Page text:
In Revenue Ruling 2008-13 (Feb. 21, 2008), the Internal Revenue Service (IRS) added an additional layer of complexity to drafting compensation arrangements for senior executives – an area of the law that already has been subjected to unprecedented changes as the result of Internal Revenue Code (IRC) Section 409A. The ruling adopts a new interpretation of IRC Section 162(m), which Congress enacted in 1993 to limit the amount publicly-traded companies and their affiliates can deduct for compensation paid to their highest-ranking executives. Rev. Rul. 2008-13 expands the scope of Section 162(m) so that an executive’s performance-based compensation under a performance plan that satisfies all the criteria of Section 162(m) will be non-deductible solely because the executive also is covered by a severance provision that takes his or her targeted performance bonus into account in calculating severance pay.
Section 162(m) denies a deduction to any publicly held corporation for compensation in excess of $1 million per year paid to a “covered employee.” A “covered employee” is the chief executive officer of the corporation and any other employee whose compensation must be disclosed because he or she is one of the four highest compensated employees of the registrant (not counting the CEO).
Some types of compensation do not count against the $1 million limit, including compensation payable “solely on account of the attainment of one or more performance goals,” provided that the adoption and implementation of the performance bonus plan satisfy certain requirements related to corporate governance and shareholder consent. Treasury Regulation § 1.162-27 elaborates on this requirement:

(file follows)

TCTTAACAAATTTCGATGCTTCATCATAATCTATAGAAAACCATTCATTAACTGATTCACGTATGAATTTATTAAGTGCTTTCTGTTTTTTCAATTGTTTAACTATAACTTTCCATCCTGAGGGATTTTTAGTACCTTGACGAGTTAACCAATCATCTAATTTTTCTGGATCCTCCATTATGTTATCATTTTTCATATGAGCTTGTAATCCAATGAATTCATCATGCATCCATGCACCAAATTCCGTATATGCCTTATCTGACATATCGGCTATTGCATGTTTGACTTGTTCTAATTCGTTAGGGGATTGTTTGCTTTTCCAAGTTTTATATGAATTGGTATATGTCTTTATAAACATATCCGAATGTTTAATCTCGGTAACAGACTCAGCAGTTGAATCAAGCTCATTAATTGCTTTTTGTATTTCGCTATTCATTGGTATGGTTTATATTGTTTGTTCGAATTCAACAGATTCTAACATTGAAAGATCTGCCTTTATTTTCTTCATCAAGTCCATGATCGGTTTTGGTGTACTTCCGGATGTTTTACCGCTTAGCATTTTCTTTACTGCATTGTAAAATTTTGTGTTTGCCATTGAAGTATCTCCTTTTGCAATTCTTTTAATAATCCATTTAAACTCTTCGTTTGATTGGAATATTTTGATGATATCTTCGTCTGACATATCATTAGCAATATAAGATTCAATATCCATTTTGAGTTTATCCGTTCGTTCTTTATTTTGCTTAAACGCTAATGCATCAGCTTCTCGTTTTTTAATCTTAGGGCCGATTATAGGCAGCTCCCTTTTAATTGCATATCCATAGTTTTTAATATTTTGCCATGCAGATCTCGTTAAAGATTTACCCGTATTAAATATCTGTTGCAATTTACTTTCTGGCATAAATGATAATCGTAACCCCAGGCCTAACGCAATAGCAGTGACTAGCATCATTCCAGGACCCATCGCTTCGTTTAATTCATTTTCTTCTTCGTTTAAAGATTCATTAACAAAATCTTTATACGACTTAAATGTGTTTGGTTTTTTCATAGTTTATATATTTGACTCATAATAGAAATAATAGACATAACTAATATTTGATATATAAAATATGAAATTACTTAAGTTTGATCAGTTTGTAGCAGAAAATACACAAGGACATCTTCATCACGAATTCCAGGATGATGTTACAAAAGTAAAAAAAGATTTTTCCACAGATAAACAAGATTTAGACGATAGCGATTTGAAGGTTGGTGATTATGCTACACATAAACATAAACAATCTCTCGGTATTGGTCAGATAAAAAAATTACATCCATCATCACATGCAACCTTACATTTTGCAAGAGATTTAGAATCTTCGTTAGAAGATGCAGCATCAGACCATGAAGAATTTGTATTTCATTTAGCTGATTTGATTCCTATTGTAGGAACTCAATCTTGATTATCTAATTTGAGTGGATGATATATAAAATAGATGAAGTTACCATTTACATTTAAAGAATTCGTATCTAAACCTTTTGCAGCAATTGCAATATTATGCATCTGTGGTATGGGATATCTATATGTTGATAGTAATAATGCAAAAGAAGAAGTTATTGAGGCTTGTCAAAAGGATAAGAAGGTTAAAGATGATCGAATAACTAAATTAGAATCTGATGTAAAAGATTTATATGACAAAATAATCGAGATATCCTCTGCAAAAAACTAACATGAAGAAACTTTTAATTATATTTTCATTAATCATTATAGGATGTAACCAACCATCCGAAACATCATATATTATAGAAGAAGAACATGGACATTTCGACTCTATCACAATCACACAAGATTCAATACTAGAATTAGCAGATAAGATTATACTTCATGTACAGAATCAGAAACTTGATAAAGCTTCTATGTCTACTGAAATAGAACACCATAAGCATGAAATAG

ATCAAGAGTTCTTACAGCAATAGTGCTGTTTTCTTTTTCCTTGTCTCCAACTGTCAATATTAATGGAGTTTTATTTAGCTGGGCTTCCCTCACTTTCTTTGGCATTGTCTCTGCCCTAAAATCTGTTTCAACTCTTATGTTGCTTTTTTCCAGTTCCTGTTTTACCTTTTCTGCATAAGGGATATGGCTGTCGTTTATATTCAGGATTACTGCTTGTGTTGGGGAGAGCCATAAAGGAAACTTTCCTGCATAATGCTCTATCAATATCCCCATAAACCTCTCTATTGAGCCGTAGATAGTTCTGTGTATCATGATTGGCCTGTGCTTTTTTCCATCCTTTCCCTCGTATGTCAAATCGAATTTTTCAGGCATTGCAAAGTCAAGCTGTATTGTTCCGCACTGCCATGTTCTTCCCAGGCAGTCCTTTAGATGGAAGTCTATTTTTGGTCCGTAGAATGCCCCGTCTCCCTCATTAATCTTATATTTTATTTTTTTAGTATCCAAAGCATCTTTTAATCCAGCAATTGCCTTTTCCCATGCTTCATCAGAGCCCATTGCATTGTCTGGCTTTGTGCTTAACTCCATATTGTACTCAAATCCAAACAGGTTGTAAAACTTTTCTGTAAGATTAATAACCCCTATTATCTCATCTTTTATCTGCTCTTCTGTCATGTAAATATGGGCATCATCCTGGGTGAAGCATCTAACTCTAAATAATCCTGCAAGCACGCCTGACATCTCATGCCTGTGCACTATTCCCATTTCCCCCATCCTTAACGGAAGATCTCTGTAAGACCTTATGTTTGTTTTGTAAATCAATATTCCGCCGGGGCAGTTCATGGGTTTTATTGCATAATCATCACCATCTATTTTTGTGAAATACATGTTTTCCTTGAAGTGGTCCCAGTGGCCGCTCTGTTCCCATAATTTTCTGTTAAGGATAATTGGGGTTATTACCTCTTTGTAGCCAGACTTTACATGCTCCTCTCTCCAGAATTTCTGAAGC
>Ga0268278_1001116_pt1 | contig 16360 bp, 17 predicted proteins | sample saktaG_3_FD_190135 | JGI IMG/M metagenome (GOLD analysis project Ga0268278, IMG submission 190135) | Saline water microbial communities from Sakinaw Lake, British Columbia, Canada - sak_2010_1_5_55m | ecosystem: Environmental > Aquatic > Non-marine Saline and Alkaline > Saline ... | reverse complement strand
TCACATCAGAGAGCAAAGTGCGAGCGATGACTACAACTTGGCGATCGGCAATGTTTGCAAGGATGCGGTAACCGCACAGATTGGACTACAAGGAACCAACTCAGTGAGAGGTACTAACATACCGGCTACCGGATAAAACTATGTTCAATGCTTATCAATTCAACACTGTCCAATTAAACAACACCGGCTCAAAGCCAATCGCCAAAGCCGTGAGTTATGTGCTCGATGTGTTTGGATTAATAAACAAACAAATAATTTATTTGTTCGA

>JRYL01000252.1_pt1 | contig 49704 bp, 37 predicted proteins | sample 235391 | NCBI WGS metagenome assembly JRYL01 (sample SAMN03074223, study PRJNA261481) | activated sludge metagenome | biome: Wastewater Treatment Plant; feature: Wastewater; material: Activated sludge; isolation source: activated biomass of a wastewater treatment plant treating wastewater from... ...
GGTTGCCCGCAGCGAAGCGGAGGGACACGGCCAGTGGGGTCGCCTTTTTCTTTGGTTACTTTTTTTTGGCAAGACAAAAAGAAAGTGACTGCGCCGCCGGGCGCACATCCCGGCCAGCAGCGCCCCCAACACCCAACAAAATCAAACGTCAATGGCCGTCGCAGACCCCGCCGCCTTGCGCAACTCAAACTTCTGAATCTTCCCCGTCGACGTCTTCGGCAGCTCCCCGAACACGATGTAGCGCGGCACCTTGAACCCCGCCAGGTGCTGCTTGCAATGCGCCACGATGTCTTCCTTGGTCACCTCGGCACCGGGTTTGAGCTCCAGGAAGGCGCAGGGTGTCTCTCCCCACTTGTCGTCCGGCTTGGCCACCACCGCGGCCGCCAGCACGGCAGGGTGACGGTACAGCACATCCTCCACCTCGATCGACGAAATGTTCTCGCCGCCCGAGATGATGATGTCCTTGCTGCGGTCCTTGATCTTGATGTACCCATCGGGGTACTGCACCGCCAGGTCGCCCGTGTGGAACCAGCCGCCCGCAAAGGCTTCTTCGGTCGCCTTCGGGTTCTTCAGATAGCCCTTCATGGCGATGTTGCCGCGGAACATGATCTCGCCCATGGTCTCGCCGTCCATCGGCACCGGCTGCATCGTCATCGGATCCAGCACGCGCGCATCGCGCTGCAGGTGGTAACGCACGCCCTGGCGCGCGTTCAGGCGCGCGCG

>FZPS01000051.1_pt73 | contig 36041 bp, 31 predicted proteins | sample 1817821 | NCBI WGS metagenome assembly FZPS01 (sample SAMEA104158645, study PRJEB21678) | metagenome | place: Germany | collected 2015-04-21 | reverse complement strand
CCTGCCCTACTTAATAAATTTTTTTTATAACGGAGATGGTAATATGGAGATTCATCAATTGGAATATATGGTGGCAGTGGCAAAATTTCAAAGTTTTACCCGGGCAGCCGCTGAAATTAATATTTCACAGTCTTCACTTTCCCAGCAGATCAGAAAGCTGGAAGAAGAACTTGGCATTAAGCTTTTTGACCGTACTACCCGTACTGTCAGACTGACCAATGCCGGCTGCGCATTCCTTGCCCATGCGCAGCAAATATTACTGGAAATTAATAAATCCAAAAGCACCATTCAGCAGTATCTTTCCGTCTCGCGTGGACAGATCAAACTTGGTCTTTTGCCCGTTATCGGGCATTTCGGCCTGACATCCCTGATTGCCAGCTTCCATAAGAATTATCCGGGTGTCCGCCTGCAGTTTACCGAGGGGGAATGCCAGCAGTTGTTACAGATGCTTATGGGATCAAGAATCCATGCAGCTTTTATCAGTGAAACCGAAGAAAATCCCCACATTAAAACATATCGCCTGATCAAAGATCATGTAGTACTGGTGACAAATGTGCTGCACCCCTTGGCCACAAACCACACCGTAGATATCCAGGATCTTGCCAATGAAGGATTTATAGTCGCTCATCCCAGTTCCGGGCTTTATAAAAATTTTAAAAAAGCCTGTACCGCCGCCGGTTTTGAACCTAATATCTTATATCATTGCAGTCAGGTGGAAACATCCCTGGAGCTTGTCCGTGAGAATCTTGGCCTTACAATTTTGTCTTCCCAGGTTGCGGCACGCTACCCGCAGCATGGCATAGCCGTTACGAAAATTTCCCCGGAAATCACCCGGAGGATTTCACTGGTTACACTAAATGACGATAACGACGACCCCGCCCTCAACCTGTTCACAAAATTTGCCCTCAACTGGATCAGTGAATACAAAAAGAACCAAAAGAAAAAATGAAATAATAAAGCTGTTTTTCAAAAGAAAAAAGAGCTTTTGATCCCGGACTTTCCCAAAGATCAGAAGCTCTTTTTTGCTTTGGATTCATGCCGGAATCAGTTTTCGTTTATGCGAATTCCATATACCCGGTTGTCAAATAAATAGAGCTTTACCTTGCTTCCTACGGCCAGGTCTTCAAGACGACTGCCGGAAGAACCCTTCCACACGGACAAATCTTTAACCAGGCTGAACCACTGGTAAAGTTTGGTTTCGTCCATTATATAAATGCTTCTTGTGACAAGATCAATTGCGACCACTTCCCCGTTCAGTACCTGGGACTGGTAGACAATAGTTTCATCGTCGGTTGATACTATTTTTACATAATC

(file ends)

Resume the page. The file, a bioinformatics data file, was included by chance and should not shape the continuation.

“Compensation does not satisfy [this requirement] if the facts and circumstances indicate that the employee would receive all or part of the compensation regardless of whether the performance goal is attained [including circumstances where] the payment of compensation under a grant or award is only nominally or partially contingent on attaining a performance goal…Compensation does not fail to be qualified performance-based compensation merely because the plan allows the compensation to be payable upon death, disability, or change of ownership or control, although compensation actually paid on account of those events prior to the attainment of the performance goal would not satisfy the requirements of this paragraph (e)(2).”
Treas. Reg. § 1.162-27(e)(2)(v). On January 25, 2008, the IRS issued a Private Letter Ruling that relied in part on this regulation to hold that a corporation could not deduct a performance bonus paid to an executive after the attainment of the pre-established performance criteria because the executive’s employment agreement provided that if he were terminated without cause or even for good reason, pending performance bonus targets would be deemed satisfied and the executive would be paid the target bonus. Priv. Ltr. Rul. 200804004 (Jan. 25, 2008).
Rev. Rul. 2008-13
The Private Letter Ruling came as a surprise to many, and there were almost immediate calls for its withdrawal and clarification. Rev. Rul. 2008-13 was in part a response to these requests. However, the Revenue Ruling neither withdrew nor clarified the reasoning of the Private Letter Ruling. Instead, it adopted the holding of the Private Letter Ruling, and further expanded the circumstances under which compensation will not be considered performance-based compensation to which the $1 million limit under Section 162(m) does not apply. Under Rev. Rul. 2008-13, compensation payable to a covered employee following the attainment of properly established performance criteria will count against the $1 million deduction limit if compensation would otherwise be paid upon the executive’s involuntary termination without cause, voluntary termination for good reason, or retirement, whether or not the goal had been attained.